A Virginia House of Delegates committee today stunned legislative leaders by killing a bill that would have tightened the state's conflict-of-interest laws and forced lawmakers to disclose more information about sources of income.
Separately, the Virginia Senate passed a bill authorizing state Medicaid payments for abortions of pregnancies caused by rape or incest, but rejected a companion measure that would have funded abortions of seriously deformed fetuses. Proponents said the companion bill will be reconsidered Wednesday.
The conflict-of-interests bill, a much-amended response to charges that some lawyer-legislators have abused lawmaking powers by aiding their law practices and clients, was voted down 9 to 5 by the House Privileges and Elections Committee. The bill had been drawn and supported by some of the General Assembly's senior leaders, including House Speaker A.L. Philpott and Senate Majority Leader Hunter B. Andrews, but it died today, partly a victim of a squabble between its chief sponsor, Fairfax Sen. Adelard L. Brault, and Richmond Del. George E. Allen.
"I'm just shocked," said Brault, who said the bill's failure was proof that some Virginia lawmakers are unwilling to face the ethics issue. "It's just about impossible to do anything with conflict of interest here and it's been that way for years. The attitude is 'we're pure and we don't do these kinds of things.'"
Earlier in the session, Brault had accused Allen, a senior legislator who is also board chairman of one of Virginia's largest personal injury law firms, of "feathering his own nest" with a bill that would aid his clients in accident cases. Allen, in turn, pointed out that Brault's Fairfax law firm counts among its clients a number of major insurance companies -- potential losers under Allen's bill. Allen's bill passed but was vetoed by Gov. John N. Dalton.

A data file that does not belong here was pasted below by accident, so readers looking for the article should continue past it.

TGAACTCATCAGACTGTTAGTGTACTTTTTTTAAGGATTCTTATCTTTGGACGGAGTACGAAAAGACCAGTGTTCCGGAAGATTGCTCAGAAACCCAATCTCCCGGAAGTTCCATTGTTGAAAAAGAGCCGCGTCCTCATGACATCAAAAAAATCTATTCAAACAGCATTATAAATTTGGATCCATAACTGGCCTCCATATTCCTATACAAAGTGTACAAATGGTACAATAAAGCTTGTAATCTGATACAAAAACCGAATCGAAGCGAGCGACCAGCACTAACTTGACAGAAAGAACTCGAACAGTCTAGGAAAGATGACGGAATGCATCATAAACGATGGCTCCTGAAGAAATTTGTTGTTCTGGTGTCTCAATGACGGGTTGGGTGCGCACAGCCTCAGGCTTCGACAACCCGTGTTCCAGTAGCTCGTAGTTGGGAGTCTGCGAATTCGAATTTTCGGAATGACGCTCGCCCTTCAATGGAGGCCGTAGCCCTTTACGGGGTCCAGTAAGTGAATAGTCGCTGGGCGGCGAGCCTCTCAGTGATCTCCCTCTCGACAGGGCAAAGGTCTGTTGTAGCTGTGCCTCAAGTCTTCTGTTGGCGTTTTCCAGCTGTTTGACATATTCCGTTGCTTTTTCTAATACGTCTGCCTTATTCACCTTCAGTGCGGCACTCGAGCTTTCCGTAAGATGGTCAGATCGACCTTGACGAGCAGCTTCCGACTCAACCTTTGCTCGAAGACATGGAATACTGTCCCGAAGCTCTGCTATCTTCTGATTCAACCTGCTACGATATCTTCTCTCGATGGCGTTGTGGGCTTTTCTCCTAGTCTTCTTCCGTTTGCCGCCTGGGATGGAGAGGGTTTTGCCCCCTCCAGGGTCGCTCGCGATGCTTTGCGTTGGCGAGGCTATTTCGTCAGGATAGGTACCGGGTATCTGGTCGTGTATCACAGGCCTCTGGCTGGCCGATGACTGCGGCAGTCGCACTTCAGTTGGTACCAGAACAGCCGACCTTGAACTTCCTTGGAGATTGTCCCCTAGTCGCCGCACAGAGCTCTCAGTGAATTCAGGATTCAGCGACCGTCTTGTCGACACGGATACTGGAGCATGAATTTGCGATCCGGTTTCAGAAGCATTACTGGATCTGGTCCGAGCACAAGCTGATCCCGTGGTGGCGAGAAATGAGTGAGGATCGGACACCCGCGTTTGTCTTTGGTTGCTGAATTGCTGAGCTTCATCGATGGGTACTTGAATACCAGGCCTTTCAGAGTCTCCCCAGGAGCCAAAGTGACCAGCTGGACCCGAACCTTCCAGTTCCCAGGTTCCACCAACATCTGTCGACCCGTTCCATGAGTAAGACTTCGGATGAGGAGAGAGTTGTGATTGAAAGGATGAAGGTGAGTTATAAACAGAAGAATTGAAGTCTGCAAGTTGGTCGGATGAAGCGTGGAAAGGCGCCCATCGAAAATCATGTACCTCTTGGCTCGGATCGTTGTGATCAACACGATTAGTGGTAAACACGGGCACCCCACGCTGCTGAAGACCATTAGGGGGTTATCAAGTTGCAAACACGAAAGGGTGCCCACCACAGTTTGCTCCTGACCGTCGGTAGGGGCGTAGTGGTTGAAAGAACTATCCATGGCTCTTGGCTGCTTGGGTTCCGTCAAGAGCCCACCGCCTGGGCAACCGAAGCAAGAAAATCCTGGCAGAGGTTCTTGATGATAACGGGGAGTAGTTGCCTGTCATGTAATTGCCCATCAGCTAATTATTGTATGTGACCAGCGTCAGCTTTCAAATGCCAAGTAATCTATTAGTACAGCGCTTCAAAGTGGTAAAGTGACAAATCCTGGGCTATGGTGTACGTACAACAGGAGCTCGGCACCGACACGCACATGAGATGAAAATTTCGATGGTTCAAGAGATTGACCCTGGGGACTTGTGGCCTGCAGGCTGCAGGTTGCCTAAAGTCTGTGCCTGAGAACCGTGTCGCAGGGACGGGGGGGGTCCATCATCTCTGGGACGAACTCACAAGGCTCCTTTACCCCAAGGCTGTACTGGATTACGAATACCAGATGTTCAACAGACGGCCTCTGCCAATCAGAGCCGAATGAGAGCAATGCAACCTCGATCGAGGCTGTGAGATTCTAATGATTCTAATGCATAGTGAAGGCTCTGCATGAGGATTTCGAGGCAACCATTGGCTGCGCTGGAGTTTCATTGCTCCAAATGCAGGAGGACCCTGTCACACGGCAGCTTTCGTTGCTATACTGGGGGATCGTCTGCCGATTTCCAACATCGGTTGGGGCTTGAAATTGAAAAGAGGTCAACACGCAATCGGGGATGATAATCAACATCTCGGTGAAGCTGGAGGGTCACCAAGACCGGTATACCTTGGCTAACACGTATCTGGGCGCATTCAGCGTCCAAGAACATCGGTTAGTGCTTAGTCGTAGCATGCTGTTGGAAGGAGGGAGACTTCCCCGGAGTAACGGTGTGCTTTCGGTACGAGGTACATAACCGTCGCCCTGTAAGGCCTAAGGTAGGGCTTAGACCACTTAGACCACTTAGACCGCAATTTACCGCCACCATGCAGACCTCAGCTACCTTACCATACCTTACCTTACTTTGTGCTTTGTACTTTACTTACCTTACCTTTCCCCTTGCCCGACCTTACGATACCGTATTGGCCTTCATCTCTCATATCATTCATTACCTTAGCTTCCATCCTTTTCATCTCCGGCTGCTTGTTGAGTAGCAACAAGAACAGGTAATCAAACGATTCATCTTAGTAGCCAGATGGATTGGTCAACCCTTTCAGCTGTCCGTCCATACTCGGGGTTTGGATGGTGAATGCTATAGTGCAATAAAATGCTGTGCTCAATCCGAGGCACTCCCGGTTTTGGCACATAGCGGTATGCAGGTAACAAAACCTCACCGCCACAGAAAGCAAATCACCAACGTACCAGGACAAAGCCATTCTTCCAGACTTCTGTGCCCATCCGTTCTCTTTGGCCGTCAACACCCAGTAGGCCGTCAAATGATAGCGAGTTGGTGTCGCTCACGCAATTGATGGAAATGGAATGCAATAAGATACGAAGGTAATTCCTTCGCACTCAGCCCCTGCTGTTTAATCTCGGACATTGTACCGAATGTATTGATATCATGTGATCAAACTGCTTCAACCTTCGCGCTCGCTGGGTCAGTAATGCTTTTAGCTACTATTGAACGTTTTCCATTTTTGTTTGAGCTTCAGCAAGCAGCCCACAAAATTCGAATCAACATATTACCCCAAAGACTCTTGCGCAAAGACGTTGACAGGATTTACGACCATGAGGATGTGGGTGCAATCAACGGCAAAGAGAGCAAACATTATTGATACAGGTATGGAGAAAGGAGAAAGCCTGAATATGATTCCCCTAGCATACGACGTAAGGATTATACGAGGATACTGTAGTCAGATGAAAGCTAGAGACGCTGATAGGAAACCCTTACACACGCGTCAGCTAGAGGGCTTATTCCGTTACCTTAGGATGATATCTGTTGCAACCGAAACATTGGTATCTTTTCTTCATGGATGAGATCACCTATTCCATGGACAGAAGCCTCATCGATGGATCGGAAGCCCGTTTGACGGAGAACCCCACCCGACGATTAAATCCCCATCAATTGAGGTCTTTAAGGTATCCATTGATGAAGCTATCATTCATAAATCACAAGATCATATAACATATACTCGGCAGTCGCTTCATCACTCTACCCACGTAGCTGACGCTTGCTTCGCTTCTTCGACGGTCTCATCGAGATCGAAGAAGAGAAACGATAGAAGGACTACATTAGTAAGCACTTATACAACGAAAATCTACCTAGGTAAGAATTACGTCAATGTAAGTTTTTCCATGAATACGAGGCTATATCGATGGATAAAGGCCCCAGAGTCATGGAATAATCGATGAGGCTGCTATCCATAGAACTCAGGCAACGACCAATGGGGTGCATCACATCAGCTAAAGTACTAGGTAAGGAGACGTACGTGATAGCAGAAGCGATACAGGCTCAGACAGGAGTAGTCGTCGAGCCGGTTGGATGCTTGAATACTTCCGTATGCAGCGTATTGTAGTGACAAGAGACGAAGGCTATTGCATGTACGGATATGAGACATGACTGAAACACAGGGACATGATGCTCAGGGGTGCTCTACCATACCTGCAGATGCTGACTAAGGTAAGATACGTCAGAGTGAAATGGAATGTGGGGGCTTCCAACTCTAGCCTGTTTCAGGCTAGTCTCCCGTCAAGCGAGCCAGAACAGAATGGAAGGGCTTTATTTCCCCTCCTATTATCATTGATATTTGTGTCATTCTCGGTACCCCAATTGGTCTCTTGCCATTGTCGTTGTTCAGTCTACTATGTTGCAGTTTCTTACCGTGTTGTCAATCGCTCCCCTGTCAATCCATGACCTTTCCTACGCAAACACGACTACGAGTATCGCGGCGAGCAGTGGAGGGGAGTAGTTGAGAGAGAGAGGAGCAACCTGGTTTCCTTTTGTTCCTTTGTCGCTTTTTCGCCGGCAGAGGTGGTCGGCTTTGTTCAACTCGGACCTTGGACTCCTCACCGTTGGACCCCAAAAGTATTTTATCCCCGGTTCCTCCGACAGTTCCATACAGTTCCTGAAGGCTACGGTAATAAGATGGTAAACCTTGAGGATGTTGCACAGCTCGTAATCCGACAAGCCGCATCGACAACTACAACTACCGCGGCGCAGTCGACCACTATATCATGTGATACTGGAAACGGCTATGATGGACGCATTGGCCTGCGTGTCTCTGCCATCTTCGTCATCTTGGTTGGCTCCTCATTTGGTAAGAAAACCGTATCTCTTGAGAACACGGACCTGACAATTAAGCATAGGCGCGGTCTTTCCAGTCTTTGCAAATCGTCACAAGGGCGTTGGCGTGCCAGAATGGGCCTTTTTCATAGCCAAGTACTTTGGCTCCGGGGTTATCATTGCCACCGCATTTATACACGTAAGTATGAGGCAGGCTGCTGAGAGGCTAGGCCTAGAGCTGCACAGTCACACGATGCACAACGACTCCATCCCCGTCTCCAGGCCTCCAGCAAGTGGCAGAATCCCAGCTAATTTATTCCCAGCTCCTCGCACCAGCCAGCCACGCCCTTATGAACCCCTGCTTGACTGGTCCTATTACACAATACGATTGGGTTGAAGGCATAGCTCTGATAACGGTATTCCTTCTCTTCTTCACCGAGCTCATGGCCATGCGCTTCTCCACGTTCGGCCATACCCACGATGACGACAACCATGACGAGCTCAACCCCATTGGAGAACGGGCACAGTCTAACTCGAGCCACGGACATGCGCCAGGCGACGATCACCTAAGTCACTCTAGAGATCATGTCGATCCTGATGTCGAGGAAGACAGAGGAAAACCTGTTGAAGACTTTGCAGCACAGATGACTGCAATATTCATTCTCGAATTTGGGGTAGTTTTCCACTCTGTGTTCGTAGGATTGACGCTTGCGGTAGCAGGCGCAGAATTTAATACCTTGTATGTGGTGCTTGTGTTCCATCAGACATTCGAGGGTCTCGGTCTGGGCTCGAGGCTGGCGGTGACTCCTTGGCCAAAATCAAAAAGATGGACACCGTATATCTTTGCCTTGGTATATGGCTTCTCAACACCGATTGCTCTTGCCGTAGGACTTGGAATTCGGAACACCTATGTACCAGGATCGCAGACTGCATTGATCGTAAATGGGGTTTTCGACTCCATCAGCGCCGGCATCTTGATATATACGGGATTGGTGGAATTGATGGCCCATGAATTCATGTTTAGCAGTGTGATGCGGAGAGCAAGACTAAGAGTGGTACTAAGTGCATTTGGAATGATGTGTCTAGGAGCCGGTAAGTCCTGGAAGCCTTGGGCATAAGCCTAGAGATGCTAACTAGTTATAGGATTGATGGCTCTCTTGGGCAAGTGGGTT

Allen, chairman of the subcommittee that reviewed Brault's ethics bill, tacked on an amendment that would have required lawyer-legislators to report the number and give a general description of thier clients.
Allen voted for the bill, but some committee members said his last-minute amendment made it unacceptable. Still others said the committee, which is dominated by some of the lawyer-legislators most often criticized for alleged conflicts of interest, used Allen's amendment as an excuse to kill the measure.
The Senate's passage by 21 to 16 of the bill funding abortions for pregnancies due to rape or incest had been expected, but proponents were surprised by the failure of the companion bill funding abortions involving fetal deformities. It mustered only 16 yes votes. Some senators who switched votes on the second bill said they did so because of uncertainty over how seriously deformed a fetus should be to qualify for abortion.
"How do we define deformity?" asked Sen. Charles Colgan (D-Prince William), one of the bill's opponents. "A twisted arm or a twisted leg? Where do we draw the line?"
The two bills inspired some of the most heated and eloquent debate of this year's session. Proponents argued that denying the Nedicaid funding in rape or incest cases doubly punished crime victims, while foes argued the real victims were the unborn fetuses aborted with state funds.
The abortion bill passed today goes to Dalton, who last year vetoed a state Board of Health regulation suggesting similar funding and is expected to veto the measure.